22. 22. <ul><li>Orlinsky et. al. J Emerg Med. 2002 Apr;22(3):241-5. </li></ul><ul><li>compare the analgesic effectiveness of intra-articular lidocaine versus intravenous meperidine and diazepam </li></ul><ul><li>Prospective randomized trial </li></ul><ul><li>54 patients with anterior shoulder dislocations </li></ul><ul><li>29 intra-articular lidocaine (IAL) </li></ul><ul><li>25 intravenous meperidine/diazepam (IVMD) </li></ul><ul><li>IAL less effective than IVMD in relieving pre-reduction pain (p = 0.045) </li></ul><ul><li>IAL equally effective in overall pain relief (p = 0.98) </li></ul><ul><li>IAL was more effective than IVMD in shortening recovery time (p = 0.025) </li></ul><ul><li>IVMD trend towards physician-perceived muscle relaxation and patient's perception of analgesia adequacy </li></ul>
  23. 23. <ul><li>Kosnik et. Al. Am J Emerg Med. 1999 Oct;17(6):566-70. </li></ul><ul><li>prospective, randomized, nonblinded clinical trial </li></ul><ul><li>local intraarticular lidocaine injection (IAL) vs intravenous analgesia/sedation (IVAS) </li></ul><ul><li>Level 1, trauma center </li></ul><ul><li>49 patients: 20 - IVAS group, 29 - IAL group </li></ul><ul><li>No difference between pain scores (IVAS 3.32+/-2.39 vs IAL 4.90+/-2.34, P = .18) </li></ul><ul><li>No difference between ease of reduction scores (IVAS 3.32+/-2.36 vs IAL 4.45+/-2.46, P = .12) </li></ul><ul><li>IVAS tended to have higher success rate (20 of 20) than IAL (25 of 29) (P = .16). </li></ul><ul><li>Reduction rate as a function of time delay in treatment </li></ul><ul><ul><li>patients presenting 5.5 h after dislocation more likely to fail treatment with IAL (P = .00001) </li></ul></ul><ul><li>Half of the patients in the IAL group who had experience with IVAS did not favor IAL </li></ul>
  24. 24. Is Sling Appropriate? <ul><li>Non-operative management = Sling immobilzation with the arm internally rotated  No evidence </li></ul><ul><li>Itoi et al. J Bone Joint Surg Am 2001; 83-A(5): 661-667 </li></ul><ul><ul><li>magnetic resonance imaging in patients </li></ul></ul><ul><li>Hatrick C, O'Leary S, Miller B, et al. ORS 2002. </li></ul><ul><ul><li>load sensors in cadavers </li></ul></ul>
  25. 25. <ul><li>Itoi et. al. J Shoulder Elbow Surg. 2003 Sep-Oct;12(5):413-5. </li></ul><ul><li>Prospective, nonrandomized trial </li></ul><ul><li>40 patients initial shoulder dislocations </li></ul><ul><ul><li>Immobilization in internal rotation (IR group, n = 20) </li></ul></ul><ul><ul><li>Immobilization in external rotation (ER group, n = 20) </li></ul></ul><ul><li>Recurrence rate @ 15.5 months </li></ul><ul><ul><li>30% in the IR group </li></ul></ul><ul><ul><li>0% in the ER group </li></ul></ul><ul><li>Difference in recurrence rate was even greater < 30 years </li></ul><ul><ul><li>45% in the IR group </li></ul></ul><ul><ul><li>0% in the ER group </li></ul></ul>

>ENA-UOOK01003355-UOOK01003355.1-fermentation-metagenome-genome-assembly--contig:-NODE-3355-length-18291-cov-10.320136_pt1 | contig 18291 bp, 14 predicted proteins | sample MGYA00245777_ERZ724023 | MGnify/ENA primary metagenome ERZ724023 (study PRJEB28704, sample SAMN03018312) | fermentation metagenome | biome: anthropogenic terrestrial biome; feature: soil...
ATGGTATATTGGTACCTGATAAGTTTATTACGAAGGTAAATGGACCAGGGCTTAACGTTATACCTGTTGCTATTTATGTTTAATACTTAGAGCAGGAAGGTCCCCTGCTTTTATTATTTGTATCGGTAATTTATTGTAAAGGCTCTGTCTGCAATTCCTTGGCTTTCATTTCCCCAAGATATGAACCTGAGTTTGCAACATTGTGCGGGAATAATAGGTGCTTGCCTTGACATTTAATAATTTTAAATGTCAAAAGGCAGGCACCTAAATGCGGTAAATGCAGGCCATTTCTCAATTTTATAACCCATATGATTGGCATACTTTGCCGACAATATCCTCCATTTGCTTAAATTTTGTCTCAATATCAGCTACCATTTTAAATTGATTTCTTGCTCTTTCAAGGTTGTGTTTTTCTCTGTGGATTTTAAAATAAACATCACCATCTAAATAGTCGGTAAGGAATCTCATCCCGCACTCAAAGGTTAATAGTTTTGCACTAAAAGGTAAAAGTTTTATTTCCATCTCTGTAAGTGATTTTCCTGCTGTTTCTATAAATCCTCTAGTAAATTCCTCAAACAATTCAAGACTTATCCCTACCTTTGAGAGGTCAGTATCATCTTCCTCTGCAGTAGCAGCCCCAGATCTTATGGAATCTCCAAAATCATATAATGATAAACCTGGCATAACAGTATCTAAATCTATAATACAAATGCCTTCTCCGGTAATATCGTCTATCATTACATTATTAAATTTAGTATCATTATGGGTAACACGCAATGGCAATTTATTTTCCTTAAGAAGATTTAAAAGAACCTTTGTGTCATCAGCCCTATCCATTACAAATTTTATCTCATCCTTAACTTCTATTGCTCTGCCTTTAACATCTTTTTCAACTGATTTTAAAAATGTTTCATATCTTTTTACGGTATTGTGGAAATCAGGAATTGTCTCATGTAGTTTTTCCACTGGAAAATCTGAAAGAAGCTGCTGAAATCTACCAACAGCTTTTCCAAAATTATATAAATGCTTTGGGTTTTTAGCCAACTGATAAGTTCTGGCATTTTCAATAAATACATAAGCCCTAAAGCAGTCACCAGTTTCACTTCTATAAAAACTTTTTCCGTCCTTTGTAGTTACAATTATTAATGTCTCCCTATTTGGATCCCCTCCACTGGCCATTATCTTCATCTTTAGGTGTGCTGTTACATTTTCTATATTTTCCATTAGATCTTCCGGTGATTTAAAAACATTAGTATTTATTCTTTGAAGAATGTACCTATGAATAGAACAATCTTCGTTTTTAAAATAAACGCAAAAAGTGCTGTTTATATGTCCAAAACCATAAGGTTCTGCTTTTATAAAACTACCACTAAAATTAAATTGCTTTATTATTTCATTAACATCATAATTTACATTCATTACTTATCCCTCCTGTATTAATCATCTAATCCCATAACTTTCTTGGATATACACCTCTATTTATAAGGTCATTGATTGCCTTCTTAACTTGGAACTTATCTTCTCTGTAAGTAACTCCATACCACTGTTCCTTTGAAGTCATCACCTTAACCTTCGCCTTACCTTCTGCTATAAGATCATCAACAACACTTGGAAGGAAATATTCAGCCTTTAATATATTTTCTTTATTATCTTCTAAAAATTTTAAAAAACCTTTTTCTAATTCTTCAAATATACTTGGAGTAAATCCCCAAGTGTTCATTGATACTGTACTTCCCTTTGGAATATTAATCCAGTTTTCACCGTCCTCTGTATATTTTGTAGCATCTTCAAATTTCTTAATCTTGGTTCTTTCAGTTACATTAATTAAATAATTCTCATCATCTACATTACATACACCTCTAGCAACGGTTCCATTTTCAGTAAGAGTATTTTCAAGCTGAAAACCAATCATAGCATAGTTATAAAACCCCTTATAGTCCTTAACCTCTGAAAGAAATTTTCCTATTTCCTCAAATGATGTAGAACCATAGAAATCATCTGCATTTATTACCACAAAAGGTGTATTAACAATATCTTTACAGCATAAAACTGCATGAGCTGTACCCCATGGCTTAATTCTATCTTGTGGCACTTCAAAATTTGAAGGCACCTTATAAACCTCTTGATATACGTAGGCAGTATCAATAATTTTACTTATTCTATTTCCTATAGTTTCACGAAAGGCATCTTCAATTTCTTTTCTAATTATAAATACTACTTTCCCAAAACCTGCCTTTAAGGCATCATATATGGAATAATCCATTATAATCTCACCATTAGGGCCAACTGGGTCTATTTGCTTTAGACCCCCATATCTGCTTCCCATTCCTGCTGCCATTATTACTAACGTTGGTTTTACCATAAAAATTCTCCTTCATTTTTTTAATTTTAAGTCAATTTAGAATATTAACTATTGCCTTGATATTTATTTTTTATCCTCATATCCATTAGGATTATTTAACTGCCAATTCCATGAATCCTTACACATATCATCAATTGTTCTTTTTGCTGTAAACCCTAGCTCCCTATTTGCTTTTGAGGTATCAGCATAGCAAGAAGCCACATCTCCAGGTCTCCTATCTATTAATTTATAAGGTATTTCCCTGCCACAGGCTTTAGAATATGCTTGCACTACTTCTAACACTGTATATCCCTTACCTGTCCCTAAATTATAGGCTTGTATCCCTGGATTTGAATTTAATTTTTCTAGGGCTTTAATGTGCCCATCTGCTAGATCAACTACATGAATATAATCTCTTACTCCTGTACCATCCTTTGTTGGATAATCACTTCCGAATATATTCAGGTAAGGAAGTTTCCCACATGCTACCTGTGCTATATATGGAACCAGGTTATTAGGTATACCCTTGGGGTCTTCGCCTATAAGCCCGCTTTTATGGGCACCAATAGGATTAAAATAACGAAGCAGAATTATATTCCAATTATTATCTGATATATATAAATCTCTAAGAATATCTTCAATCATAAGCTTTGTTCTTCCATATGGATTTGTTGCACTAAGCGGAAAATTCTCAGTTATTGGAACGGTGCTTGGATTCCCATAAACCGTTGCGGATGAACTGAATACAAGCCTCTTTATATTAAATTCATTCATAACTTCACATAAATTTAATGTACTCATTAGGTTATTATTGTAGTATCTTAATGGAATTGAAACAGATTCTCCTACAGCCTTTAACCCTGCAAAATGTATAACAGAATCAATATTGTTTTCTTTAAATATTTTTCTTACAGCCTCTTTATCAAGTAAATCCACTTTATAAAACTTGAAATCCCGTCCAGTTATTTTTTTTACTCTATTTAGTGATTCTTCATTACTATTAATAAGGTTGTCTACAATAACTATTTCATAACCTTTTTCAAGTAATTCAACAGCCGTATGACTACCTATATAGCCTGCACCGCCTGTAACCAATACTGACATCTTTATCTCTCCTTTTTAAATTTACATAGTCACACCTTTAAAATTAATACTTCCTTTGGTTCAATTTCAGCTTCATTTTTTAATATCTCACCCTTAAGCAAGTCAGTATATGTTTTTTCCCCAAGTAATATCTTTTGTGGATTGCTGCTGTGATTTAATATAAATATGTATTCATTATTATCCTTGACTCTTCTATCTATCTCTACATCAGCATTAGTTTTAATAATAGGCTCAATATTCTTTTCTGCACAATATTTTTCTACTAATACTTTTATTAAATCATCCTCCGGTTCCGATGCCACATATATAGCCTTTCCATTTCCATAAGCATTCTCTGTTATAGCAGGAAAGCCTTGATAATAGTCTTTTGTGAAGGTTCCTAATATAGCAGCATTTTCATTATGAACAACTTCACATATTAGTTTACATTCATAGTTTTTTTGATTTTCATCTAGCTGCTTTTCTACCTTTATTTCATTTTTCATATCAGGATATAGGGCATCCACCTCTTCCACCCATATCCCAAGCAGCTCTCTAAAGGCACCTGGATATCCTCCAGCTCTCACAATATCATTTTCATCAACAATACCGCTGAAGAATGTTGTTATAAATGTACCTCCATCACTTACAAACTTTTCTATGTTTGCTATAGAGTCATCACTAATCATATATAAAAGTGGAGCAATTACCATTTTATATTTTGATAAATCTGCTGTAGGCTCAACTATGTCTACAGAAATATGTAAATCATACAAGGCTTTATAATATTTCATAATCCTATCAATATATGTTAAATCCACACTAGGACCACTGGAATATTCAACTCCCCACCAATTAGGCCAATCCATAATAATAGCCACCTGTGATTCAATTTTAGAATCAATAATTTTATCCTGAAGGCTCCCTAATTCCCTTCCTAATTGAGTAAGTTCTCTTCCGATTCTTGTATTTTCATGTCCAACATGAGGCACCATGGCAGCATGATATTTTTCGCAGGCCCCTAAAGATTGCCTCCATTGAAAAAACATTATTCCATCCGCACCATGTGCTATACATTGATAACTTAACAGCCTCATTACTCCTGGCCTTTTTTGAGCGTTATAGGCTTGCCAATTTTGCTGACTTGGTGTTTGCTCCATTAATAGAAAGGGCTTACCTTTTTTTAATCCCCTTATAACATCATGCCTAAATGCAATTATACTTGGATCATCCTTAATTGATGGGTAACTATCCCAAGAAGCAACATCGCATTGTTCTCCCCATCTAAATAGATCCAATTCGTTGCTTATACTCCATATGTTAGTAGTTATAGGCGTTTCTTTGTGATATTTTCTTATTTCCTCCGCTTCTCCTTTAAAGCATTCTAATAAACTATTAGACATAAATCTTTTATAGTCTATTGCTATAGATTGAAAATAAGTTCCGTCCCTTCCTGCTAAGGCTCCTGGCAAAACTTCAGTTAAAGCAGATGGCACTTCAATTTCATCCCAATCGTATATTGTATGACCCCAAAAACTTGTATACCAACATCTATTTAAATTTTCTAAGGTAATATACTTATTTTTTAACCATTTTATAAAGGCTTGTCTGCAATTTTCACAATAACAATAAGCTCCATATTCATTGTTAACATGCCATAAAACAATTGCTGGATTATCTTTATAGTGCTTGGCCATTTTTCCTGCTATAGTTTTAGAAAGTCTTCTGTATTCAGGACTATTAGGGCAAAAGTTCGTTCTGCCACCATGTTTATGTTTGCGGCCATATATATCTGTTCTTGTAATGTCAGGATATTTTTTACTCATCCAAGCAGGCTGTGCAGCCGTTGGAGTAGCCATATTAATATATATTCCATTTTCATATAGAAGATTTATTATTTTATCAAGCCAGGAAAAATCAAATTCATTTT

26. 26. Role of Early Arthroscopic Repair? <ul><li>Bottoni et. al. Am J Sports Med. 2002 Jul-Aug;30(4):576-80. </li></ul><ul><li>Prospective, randomized clinical trial. Army Medical center. </li></ul><ul><li>Compared nonoperative treatment with arthroscopic Bankart repair for acute, traumatic shoulder dislocations in young athletes </li></ul><ul><li>14 nonoperatively treated patients - 4 weeks of immobilization + supervised rehab. program </li></ul><ul><li>10 operatively treated patients - arthroscopic Bankart repair (bioabsorbable tack) + same rehab protocol as nonop. patients </li></ul><ul><li>Av. follow-up = 36 months, 3 patients lost to follow-up </li></ul><ul><li>9/12 nonoperatively treated patients (75%) developed recurrent instability </li></ul><ul><li>6/9 required subsequent open Bankart repair for recurrent instability </li></ul><ul><li>1/9 operatively treated patients (11.1%) developed recurrent instability </li></ul>
  27. 27. <ul><li>Kirkley A, Griffin S, Richards C, Miniaci A, Mohtadi N. </li></ul><ul><li>Arthroscopy. 1999 Jul-Aug;15(5):507-14. </li></ul><ul><li>Compare effectiveness of traditional treatment vs. immediate arthroscopic stabilization in young patients with first traumatic anterior dislocation of the shoulder </li></ul><ul><li>Prospective, randomized, blinded trial </li></ul><ul><li>40 skeletally mature patients < 30 yr </li></ul><ul><li>20 pts, Immobilization for 3 wks + rehabilitation (group T) </li></ul><ul><li>20 pts, Arthroscopic stabilization (< 4 weeks of injury) + immobilization/rehabilitation (group S) </li></ul><ul><li>2 yr follow-up </li></ul><ul><li>Rate of redislocation: T = 47%, S = 15.9%, P = .03 </li></ul><ul><li>Western Ontario Shoulder Instability (WOSI) index showed significantly better results in the surgically treated group at the 33 months </li></ul><ul><ul><li>T = 633.93 v S = 287.1, P = .03 </li></ul></ul><ul><li>No significant difference in range of motion </li></ul>